Español | English
  • This blog is written by specialists from the Education Division of the Inter-American Development Bank. Its objective is to provide arguments and ideas that will spark debate about how to transform education in Latin America and the Caribbean. This blog is a call to action for the reader. An idea, a project, or a question can make a difference.
    Authors
    Alejandro MorduchowiczAlejandro Morduchowicz
    Education Lead Specialist
    Lauren ConnLauren Conn
    Consultant
    Jennelle ThompsonJennelle Thompson
    Senior Education Specialist
    Julien HautierJulien Hautier
    Education Specialist
    Ryan BurgessRyan Burgess
    Specialist at the Education Division
    Carlos HerranCarlos Herran
    Lead Education Specialist
    María Soledad BosMaría Soledad Bos
    Education Specialist
    Emma Näslund-HadleyEmma Näslund-Hadley
    Lead Education Specialist
    Elena Arias OrtizElena Arias Ortiz
    Education Senior Associate
    Cynthia HobbsCynthia Hobbs
    Senior Education Specialist
    Aimee VerdiscoAimee Verdisco
    Education Lead Specialist
    Marcelo Pérez AlfaroMarcelo Pérez Alfaro
    Lead Education Specialist
    Gádor ManzanoGádor Manzano
    Senior Communications Specialist
    Javier LuqueJavier Luque
    Senior Education Specialist
    Horacio ÁlvarezHoracio Álvarez
    Education Specialist
    Hugo ÑopoHugo Ñopo
    Lead Economist
    IDBtv

    Educating Haiti

    Disclaimer

    Las opiniones expresadas en este blog son las del autor y no necesariamente reflejan las opiniones del Banco Interamericano de Desarrollo, sus directivas, la Asamblea de Gobernadores o sus países miembros.

    The views expressed in this blog are those of the author and do not necessarily reflect the views of the Inter-American Development Bank, its Management, its Board of Executive Directors or its member Governments.

    Nov 21 2014

    ID-100107919

    Yes, it’s true. A higher percentage of girls than boys obtain passes in the regional Caribbean Secondary Education Council/CSEC Examinations (used as a secondary school leaving exam) in most subject areas. However, in key subjects such as mathematics, more than half of all Jamaican candidates failed in 2013, regardless of sex. Though boys underperform in relation to girls, what is clear is that both boys and girls show low levels of academic achievement and have room for improvement. Therefore, the education system should be striving for excellence for all. Read more…

    Tags:
    Nov 12 2014

    Not long ago, schools in Belize’s wealthiest communities received up to twenty times more public resources per students than other schools. The financing of secondary education was a mishmash of grants and transfers from different sources. The most important resource transfers to schools were grants to pay teachers. Unfortunately, by not having limits in place for what subject areas would be publicly funded, over time some schools in more affluent and influential urban areas had come to offer very broad and sophisticated curricula. Read more…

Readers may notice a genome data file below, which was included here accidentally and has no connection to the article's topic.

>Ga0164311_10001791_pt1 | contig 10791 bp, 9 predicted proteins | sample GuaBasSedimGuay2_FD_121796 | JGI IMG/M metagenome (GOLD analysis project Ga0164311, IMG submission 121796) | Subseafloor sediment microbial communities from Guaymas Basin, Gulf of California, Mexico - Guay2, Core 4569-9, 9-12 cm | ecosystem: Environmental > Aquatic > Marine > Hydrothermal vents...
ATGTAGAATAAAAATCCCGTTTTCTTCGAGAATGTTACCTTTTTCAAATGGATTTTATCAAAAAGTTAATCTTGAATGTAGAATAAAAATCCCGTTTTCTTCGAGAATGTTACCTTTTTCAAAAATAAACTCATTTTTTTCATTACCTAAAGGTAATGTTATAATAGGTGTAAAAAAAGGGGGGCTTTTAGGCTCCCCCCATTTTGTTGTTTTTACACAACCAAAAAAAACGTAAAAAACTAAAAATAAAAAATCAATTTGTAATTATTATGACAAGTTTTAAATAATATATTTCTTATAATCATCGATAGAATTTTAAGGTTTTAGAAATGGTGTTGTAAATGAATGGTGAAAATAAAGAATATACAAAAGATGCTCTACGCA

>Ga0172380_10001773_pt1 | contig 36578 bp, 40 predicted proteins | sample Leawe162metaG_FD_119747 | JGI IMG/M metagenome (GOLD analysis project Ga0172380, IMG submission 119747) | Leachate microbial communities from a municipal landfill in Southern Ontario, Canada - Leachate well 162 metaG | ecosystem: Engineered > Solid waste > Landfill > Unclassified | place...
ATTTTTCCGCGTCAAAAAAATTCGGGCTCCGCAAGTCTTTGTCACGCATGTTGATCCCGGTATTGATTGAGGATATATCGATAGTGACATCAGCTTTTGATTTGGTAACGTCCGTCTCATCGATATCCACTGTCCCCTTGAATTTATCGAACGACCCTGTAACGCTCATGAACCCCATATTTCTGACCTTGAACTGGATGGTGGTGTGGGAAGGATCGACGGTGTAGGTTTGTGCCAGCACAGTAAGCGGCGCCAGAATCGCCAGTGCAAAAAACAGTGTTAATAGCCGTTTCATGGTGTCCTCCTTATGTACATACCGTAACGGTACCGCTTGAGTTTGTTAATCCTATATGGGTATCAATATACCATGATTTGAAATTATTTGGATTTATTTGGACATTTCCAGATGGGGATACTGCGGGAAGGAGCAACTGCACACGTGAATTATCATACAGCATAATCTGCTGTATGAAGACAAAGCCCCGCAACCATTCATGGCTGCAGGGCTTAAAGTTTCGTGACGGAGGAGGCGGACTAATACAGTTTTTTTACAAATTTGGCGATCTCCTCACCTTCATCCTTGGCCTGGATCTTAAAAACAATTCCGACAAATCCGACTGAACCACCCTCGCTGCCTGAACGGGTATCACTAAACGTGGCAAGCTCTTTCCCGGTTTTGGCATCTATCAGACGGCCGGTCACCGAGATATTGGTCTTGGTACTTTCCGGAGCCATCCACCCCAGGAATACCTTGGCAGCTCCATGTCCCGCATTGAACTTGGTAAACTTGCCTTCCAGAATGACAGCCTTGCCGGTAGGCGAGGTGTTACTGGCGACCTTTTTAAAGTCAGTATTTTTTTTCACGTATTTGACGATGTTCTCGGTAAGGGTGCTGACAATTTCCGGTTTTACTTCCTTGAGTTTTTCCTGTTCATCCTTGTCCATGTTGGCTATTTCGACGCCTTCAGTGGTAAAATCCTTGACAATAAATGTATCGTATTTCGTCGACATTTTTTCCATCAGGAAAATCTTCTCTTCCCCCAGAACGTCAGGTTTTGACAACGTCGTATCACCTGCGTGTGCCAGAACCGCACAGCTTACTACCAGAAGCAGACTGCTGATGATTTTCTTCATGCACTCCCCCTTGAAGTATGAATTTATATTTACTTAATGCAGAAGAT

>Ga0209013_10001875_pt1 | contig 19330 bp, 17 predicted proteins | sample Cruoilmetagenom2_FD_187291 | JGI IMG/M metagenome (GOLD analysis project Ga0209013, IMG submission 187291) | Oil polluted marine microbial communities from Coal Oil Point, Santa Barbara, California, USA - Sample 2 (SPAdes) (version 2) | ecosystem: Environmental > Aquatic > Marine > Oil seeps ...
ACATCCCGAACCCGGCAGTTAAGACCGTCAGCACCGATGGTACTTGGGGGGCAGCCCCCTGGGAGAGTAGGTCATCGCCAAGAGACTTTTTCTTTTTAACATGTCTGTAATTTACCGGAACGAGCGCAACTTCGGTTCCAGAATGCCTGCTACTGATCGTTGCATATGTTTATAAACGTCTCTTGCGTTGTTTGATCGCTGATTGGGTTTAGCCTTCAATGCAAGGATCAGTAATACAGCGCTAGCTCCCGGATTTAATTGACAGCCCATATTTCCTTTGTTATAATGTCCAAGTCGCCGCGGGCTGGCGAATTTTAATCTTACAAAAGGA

Nov 7 2014

    foto2

    British researchers have concluded that Math formulas can give our brains the same type of pleasure as music or art.  With the 2014 World Science Day approaching, I can’t help but reflect on how we could get our students to experience this type of pleasure from Math and Science. Recent scores from the regional standardized achievement test, PISA, tell us loud and clear that the bulk of our students don’t find Math and Science beautiful. Read more…

    Tags:
    Oct 30 2014

    * By Justine Stewart and Cynthia Hobbs

    MOE photo2

    Did you know that approximately 1 in 10 students drop out of secondary school in Jamaica? Each of these students has a unique story to tell. Although economic models often assume that individuals are homogenous and rational decision makers, in this case the individuals, disengaged students on the brink of dropping out, have varying emotional needs that impact their choices. This fact doesn’t counter the traditional economic models, rather it highlights that models need to capture the emotional aspects of students’ decision making. Read more…

    Tags:
    Oct 23 2014

     

     *Authors: Catalina Covacevich – Marcelo Pérez Alfaro

     

    la foto 4.1

    There are many different organizations that participate in the discussion and propose solutions and interventions in education. The first participants that come to our mind are the national and local governments, schools, families and universities. But… there is an actor who is usually hidden but is often present: The civil society. Organized citizens are essential to present topics in public debate and also for the proposal and implementation of solutions, as they can help to implement changes beyond the specific terms of the government.

    Read more…